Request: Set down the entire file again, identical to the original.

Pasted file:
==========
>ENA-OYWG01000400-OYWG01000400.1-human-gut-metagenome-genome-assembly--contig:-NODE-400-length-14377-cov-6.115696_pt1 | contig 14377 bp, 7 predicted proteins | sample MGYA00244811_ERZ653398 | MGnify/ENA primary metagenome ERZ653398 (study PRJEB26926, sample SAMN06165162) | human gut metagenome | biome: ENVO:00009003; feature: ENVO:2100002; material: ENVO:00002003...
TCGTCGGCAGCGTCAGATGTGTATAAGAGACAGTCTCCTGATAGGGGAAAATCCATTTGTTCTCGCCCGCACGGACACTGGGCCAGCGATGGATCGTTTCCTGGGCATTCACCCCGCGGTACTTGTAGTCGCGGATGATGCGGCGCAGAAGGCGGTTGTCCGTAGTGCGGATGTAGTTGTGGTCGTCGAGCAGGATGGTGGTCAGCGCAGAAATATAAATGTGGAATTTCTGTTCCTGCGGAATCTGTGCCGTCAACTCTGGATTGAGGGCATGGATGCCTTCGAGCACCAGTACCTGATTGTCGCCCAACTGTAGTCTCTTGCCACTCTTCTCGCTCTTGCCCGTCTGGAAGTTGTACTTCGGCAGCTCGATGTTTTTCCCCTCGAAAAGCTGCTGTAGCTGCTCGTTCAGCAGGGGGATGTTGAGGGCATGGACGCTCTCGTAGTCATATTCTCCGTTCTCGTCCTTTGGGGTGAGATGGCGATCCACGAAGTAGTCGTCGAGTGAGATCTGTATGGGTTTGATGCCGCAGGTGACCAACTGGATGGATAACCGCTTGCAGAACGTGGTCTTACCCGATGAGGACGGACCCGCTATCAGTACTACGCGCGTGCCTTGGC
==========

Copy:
>ENA-OYWG01000400-OYWG01000400.1-human-gut-metagenome-genome-assembly--contig:-NODE-400-length-14377-cov-6.115696_pt1 | contig 14377 bp, 7 predicted proteins | sample MGYA00244811_ERZ653398 | MGnify/ENA primary metagenome ERZ653398 (study PRJEB26926, sample SAMN06165162) | human gut metagenome | biome: ENVO:00009003; feature: ENVO:2100002; material: ENVO:00002003...
TCGTCGGCAGCGTCAGATGTGTATAAGAGACAGTCTCCTGATAGGGGAAAATCCATTTGTTCTCGCCCGCACGGACACTGGGCCAGCGATGGATCGTTTCCTGGGCATTCACCCCGCGGTACTTGTAGTCGCGGATGATGCGGCGCAGAAGGCGGTTGTCCGTAGTGCGGATGTAGTTGTGGTCGTCGAGCAGGATGGTGGTCAGCGCAGAAATATAAATGTGGAATTTCTGTTCCTGCGGAATCTGTGCCGTCAACTCTGGATTGAGGGCATGGATGCCTTCGAGCACCAGTACCTGATTGTCGCCCAACTGTAGTCTCTTGCCACTCTTCTCGCTCTTGCCCGTCTGGAAGTTGTACTTCGGCAGCTCGATGTTTTTCCCCTCGAAAAGCTGCTGTAGCTGCTCGTTCAGCAGGGGGATGTTGAGGGCATGGACGCTCTCGTAGTCATATTCTCCGTTCTCGTCCTTTGGGGTGAGATGGCGATCCACGAAGTAGTCGTCGAGTGAGATCTGTATGGGTTTGATGCCGCAGGTGACCAACTGGATGGATAACCGCTTGCAGAACGTGGTCTTACCCGATGAGGACGGACCCGCTATCAGTACTACGCGCGTGCCTTGGC